“What the official opposition is playing with right here, is dangerously close to misinformation and disinformation,” Trudeau added.
CPC Kerry-Lynne Findlay said that the Trudeau Liberals “did not put soldiers on our streets, but they did put them in the air.”
“How can the Prime Minister justify using military assets to surveil,” she added.
Trudeau said in reply to Lynne Findlay that she was engaging in “conspiracy theories” and “disinformation.”
As reported in the Ottawa Citizen, Watkins said that as the plane in question could have been flying anywhere in the area on those days, its “precise circular tracks over Ottawa suggest a form of electronic surveillance.”
“Not simply digital electro-optical imagery or video,” Watkins said.
Constitutional lawyer sounds alarm over potential spying of protesters
Alberta-based civil liberties lawyer James Kitchen told LifeSiteNews that it is “obviously a serious privacy concern” if a government were to spy from the air, or otherwise on peaceful protests.
“That type of conduct is reflective of an authoritarian regime like those found in Asia and the Middle East, not a supposed free and democratic country like Canada,” Kitchen said.
Kitchen noted that any type of data collected on peaceful protesters is a “potential violation of section 8 of the Charter, which protects against unreasonable searches.”
“Or, at least, it would be, if Canadian courts still held any regard for the Charter or the constitutional rights of Canadians,” Kitchen added.
Kitchen continued, saying, “This type of thing adds to all the other oppressive actions of the Trudeau government that collectively put a severe chill on the exercise of the freedoms of peaceful assembly and expression.”
“So many people in this nation are terrified to openly express themselves or participate in a peaceful political rally because of the tyrannical response by the federal government,” he added.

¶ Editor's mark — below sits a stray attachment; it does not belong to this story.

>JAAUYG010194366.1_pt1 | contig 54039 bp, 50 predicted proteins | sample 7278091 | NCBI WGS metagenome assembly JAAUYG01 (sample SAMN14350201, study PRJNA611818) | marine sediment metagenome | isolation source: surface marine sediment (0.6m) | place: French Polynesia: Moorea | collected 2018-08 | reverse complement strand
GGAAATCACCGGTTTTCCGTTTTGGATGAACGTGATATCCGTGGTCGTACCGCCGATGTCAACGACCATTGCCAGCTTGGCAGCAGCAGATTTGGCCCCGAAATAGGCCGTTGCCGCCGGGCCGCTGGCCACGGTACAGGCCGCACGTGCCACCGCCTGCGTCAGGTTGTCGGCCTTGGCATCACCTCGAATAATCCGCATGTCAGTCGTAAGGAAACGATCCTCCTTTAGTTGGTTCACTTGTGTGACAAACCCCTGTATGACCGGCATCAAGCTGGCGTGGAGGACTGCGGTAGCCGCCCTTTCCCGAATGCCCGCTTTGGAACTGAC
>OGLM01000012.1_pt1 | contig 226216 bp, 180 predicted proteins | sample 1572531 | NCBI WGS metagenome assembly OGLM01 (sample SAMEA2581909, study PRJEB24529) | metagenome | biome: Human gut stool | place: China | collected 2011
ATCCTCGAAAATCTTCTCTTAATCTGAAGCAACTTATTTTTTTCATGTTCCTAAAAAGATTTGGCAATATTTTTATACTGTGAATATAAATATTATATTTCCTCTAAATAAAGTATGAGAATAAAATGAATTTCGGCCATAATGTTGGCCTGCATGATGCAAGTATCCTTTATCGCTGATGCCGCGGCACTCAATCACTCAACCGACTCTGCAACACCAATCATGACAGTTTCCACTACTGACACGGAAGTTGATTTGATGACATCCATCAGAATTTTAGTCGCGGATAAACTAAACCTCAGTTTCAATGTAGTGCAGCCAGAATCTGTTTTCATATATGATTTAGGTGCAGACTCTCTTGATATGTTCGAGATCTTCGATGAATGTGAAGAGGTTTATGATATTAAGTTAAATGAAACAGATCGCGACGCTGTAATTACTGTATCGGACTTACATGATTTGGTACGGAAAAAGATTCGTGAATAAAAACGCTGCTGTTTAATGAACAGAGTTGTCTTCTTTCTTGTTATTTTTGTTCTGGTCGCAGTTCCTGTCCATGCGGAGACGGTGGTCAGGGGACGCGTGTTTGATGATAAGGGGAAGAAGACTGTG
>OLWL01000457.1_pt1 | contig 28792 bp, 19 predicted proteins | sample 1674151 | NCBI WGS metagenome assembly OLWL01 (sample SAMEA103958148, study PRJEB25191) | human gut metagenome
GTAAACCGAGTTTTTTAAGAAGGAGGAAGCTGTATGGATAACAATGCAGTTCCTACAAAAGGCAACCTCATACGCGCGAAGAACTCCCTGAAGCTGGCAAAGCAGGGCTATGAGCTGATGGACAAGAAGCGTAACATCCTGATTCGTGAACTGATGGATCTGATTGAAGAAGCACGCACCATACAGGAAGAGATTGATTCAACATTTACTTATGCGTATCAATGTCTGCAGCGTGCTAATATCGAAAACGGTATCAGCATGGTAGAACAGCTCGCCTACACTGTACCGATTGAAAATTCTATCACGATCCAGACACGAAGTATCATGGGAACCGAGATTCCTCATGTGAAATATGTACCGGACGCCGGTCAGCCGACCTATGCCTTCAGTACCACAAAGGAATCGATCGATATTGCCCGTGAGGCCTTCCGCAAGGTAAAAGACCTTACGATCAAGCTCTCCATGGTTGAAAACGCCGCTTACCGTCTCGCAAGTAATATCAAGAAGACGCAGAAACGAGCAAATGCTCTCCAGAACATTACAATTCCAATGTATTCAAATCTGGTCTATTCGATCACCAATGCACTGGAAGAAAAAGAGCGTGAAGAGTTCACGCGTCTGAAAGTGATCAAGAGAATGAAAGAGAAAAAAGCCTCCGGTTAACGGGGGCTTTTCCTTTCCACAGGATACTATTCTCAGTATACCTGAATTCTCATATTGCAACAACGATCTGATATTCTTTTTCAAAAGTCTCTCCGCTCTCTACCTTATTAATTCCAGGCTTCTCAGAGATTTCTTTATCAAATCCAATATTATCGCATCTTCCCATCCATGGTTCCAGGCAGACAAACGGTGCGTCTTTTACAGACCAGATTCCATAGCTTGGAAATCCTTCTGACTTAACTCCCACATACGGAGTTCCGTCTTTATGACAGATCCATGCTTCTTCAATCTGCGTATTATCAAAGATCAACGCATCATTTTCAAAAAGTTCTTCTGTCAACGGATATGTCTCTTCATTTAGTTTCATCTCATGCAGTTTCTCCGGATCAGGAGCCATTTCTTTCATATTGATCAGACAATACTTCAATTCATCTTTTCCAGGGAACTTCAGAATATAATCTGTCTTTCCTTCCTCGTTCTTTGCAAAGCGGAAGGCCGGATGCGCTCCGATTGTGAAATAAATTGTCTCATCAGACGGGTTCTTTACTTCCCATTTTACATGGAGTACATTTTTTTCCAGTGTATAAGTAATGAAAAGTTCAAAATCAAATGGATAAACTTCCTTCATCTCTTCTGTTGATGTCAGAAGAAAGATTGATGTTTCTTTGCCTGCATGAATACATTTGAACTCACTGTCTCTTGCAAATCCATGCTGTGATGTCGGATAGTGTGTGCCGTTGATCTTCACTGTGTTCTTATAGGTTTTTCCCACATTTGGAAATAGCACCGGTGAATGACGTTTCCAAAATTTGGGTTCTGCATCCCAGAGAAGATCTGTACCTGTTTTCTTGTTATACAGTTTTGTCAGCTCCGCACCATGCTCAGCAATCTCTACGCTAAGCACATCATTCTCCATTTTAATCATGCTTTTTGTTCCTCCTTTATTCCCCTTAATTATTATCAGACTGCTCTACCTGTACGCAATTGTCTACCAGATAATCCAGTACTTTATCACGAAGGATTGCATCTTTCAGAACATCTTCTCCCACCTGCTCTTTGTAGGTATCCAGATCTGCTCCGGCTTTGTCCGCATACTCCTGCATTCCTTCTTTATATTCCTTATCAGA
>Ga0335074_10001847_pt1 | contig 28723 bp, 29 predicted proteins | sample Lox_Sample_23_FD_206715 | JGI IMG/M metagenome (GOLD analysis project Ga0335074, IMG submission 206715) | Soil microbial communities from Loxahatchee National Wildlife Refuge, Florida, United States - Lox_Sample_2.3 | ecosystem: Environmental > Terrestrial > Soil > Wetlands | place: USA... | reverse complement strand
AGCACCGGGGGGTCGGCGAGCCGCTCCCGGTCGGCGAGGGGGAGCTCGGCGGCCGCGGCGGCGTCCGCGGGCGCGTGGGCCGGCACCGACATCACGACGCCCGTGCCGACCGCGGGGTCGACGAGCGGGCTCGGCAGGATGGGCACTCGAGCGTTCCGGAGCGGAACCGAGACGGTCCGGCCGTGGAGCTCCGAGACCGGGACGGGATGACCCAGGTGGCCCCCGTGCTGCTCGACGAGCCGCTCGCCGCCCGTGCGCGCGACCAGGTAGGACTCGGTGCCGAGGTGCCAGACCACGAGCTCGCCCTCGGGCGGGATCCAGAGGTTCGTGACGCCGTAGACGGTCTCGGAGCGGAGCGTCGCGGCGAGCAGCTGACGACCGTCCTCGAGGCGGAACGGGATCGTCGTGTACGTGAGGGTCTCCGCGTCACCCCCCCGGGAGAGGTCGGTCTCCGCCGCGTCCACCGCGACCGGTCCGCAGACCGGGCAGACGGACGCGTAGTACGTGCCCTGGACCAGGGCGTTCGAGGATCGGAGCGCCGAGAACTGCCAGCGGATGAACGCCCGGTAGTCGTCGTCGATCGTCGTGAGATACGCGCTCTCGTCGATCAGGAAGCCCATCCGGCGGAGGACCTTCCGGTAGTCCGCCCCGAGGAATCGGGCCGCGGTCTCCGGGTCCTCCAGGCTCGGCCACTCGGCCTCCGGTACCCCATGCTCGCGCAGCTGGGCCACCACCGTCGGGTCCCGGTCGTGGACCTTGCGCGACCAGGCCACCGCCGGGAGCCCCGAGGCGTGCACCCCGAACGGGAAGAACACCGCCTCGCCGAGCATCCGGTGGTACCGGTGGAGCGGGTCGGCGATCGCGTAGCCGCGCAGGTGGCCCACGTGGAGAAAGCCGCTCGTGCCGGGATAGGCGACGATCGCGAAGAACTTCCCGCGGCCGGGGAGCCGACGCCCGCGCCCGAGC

Kitchen noted to LifeSiteNews that “the government should fear the people, not the other way around.”
“One of the reasons Canada is becoming so autocratic is because governments are succeeding in making people afraid of them,” he added.
CPC MP says Trudeau used ‘F-Bomb’ expletive in the house after being grilled over spy plane
According to CPC MP John Brassard, shortly after Trudeau responded to Lynne Findlay’s question about the spy plane Wednesday, he was heard using vulgar language.
“After my colleague, Kerry-Lynne Findlay sat down, the Prime Minister used an unparliamentary term, he dropped an F-Bomb, everybody in the first two rows across from the Prime Minister heard it,” Brassard said.
CPC MP John Barlow later asked the Speaker of the House to demand Trudeau apologize, but by that time he had already left.
Trudeau was asked about his use of foul language but responded in riddles, saying, “What is the nature of your thoughts, gentlemen, when you say — when you move your lips in a particular way?”
The reference was famously used by his father, former Prime Minister Pierre Elliott Trudeau, after he as well was said to have used an “F-bomb” in parliament in 1971.